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Health Food Lingo 101

Health Food Lingo 101

 

Grass-Fed

In 2007, the USDA issued a standard for grass (forage) fed marketing claims. The standard states that cattle must be fed only grass and/or forage the entire span of their lifetime (they are allowed to consume milk prior to weaning). Animals may not consume grains and must have access to pasture during “the growing” season.

What’s the downside? Animals may still be fed in feedlots and there is no restriction on antibiotics, hormones, or pesticides. Lastly, The USDA does not regulate grass-fed labeling.

What’s the benefit? Studies show that meat from cattle, raised on greens as opposed to grains, contains higher amounts of heart healthy omega 3 fatty acids (2).

 

Pastured or Pasture-raised

This term usually means that the animal has been raised on pasture as opposed to being confined indoors.

What’s the downside? When it comes to setting a common definition, the USDA states on their website, “Due to the number of variables involved in pasture-raised agricultural systems, the USDA has not developed a federal definition for pasture-raised products”. So really, pasture-raised can be interpreted a number of different ways and there is no “set” definition.

What’s the benefit? Being raised on pasture provides a much more natural and enjoyable life for the animal.

 

Free-range

The free-range claim only applies to poultry products and means that the animal has never been confined to a cage and has had access to the outdoors.

What’s the downside? The USDA only regulates this label in terms of poultry, as the free-range claim does not pertain to eggs. Furthermore, the definition is vague at best and does not specify amount of outdoor time or space given to the animal.

What’s the benefit? Although living conditions may still be jam-packed, hens are given some access to the outdoors and are not confined to small cages.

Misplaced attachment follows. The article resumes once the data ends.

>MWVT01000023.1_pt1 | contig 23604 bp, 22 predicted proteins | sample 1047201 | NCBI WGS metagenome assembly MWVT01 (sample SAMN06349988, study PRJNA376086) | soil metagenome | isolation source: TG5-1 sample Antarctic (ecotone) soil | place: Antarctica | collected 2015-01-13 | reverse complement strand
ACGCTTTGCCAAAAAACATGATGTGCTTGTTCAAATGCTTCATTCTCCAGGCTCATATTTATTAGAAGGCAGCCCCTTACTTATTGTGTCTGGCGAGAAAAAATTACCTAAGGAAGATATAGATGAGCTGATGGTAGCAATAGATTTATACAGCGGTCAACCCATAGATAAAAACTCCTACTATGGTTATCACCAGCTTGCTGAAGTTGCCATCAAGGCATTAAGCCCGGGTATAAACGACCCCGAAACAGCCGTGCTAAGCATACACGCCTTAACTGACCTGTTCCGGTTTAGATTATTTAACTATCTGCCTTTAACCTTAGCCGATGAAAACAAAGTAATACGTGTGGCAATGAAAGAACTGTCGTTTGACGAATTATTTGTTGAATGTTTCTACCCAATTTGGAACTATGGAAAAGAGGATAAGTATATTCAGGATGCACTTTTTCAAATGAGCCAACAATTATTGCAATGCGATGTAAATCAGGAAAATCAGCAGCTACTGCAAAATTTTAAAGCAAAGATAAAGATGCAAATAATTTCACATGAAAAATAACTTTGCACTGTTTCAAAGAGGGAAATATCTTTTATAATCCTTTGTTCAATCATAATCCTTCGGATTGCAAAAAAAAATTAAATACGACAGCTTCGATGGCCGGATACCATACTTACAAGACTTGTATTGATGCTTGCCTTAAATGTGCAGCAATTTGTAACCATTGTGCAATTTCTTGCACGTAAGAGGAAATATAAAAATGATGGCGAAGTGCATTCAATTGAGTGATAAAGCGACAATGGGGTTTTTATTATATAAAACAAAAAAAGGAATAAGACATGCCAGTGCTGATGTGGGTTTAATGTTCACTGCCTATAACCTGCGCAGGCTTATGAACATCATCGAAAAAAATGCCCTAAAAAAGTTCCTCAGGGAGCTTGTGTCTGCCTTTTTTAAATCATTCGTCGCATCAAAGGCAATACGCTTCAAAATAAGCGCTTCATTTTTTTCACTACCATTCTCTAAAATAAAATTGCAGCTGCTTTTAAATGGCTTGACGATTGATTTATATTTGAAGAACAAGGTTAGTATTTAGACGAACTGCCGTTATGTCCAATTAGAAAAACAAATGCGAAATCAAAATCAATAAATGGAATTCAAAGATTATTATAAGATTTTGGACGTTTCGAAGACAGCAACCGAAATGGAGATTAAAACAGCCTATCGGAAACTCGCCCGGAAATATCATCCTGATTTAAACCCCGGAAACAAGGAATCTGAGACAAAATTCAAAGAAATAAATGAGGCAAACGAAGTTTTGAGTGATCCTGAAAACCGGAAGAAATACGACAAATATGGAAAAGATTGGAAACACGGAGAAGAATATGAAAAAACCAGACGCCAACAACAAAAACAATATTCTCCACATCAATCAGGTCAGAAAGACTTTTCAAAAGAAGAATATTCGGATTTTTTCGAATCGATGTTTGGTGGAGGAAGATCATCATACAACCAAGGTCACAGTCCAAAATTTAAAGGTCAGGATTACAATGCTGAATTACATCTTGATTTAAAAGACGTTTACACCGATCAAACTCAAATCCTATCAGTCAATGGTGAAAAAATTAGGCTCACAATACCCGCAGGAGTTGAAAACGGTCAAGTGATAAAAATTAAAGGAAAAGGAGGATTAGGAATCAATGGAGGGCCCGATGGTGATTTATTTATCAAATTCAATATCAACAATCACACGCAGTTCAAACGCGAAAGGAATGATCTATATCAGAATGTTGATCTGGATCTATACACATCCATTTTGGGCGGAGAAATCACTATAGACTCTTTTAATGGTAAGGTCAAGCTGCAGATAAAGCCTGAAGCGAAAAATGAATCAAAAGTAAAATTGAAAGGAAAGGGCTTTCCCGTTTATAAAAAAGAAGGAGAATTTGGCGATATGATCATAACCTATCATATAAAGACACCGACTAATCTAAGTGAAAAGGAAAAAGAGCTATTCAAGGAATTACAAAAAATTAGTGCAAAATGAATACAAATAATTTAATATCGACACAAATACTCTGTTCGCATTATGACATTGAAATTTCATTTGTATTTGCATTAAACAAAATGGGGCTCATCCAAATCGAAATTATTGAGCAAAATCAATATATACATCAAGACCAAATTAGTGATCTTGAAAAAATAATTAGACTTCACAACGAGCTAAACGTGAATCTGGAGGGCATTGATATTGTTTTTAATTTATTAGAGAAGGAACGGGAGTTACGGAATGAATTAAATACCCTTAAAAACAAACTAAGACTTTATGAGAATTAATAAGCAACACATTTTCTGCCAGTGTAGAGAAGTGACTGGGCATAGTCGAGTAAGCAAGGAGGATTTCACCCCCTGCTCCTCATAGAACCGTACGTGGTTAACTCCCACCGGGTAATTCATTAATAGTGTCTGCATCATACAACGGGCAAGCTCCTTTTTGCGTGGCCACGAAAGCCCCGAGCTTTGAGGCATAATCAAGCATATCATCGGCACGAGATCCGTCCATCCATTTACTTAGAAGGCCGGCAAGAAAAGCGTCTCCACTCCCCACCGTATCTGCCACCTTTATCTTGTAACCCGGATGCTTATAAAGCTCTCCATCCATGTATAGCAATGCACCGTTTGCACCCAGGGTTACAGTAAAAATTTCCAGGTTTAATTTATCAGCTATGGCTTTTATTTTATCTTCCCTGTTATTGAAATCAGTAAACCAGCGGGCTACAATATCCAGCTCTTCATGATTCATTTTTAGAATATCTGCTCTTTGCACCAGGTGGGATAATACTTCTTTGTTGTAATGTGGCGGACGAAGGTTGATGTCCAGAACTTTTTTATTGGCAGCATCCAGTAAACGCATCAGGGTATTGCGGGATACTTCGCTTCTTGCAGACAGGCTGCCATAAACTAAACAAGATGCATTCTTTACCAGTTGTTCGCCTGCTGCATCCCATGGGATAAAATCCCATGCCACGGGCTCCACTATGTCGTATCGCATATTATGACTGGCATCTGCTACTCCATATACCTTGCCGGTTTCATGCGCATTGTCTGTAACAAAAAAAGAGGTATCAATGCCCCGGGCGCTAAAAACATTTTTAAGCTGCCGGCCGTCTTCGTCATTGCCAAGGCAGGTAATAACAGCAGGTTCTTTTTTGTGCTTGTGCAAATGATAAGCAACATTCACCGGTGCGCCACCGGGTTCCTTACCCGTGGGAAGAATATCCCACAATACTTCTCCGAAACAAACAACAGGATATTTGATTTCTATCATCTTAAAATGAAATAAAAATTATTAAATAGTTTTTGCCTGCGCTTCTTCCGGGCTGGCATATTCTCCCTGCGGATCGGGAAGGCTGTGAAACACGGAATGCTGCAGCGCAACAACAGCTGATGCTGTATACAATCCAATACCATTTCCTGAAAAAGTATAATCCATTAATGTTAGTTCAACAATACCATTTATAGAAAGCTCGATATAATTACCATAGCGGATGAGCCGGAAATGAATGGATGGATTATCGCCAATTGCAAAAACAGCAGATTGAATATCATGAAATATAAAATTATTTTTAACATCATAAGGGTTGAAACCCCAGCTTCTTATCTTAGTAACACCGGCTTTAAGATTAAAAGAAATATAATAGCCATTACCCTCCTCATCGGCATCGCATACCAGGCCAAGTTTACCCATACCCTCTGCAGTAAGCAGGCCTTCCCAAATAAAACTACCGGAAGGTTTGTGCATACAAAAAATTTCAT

Cage-free

This label refers to egg products and indicates that the hen has never been confined to a cage and is allowed to roam freely within an enclosed area.

What’s the downside? Although hens are not confined to cages, they are not necessarily given access to the outdoors and are generally confined to an enclosed, indoor space.

What’s the benefit? Although living conditions may still be tightly packed, hens are not confined to small cages.

 

All Natural or 100% Natural

According to the USDA, “…meat, poultry, and egg products labeled as “natural” must be minimally processed and contain no artificial ingredients”.

What’s the downside? When it comes to the natural claim, the USDA regulates meat, poultry and egg products only. In other words, a natural claim on a box of cereal or bread is most likely unsubstantiated. In addition, the definition outlines only the processing of meat and eggs and does not refer to farm practices in any way.

What’s the benefit? The use of added colors, artificial flavors and synthetic substances in food is controversial.Critics believe that a diet high in these ingredients is harmful.

 

GMO free

A genetically modified organism (GMO), also known as a genetically engineered organism (GEO), is an organism whose genes have been altered in order to enhance the growth, survivability, and/or nutritional value of the organism. Oftentimes, genetic material from one species is inserted into another to produce the desired result. GMO Free foods are completely free of genetically altered organisms.

What’s the downside? Currently, no laws have been established pertaining to the labeling of GMO foods. However, some food companies have opted for a non-GMO claim. Non-GMO claims are usually verified through a third party audit such as the Non-GMO Project.

What’s the benefit? The health indications of GMO foods have not been fully researched. Critics believe that these foods are harmful for the environment as well as the consumer.

 

Gluten-free

Gluten refers to a group of proteins found in wheat, rye, and barley. Gluten-free foods avoid any ingredient derived from these grains.

What’s the downside? Going gluten-free may not necessarily be healthier for you if you do not suffer from celiac disease or non-celiac gluten sensitivity. Gluten-free foods sometimes contain more fat and sugar compared to their gluten-containing counterparts.

What’s the benefit? For people with Celiac disease and non-celiac gluten sensitivity, gluten free diets are essential.

Article Contributed by Ashley Chehey, Certified Holistic Health Coach, health and nutrition contributor, and founder of Selah Integrative Health and Wellness. She received her B.S. in Molecular and Cellular Biology and her health coach training from the Institute of Integrative Nutrition. After years of working in the pharmaceutical industry, where there’s a pill for everything, she is on a mission to help people discover the healing power of nutrition and a healthy life balance.

 

Article Sources

  1. http://www.ams.usda.gov
  2. Ponnampalam EN, Mann NJ, Sinclair AJ. Effect of feeding systems on omega-3 fatty acids, conjugated linoleic acid and trans fatty acids in Australian beef cuts: potential impact on human health. Asia Pac J Clin Nutr. 2006;15(1):21-9.
  3. http://www.fda.gov

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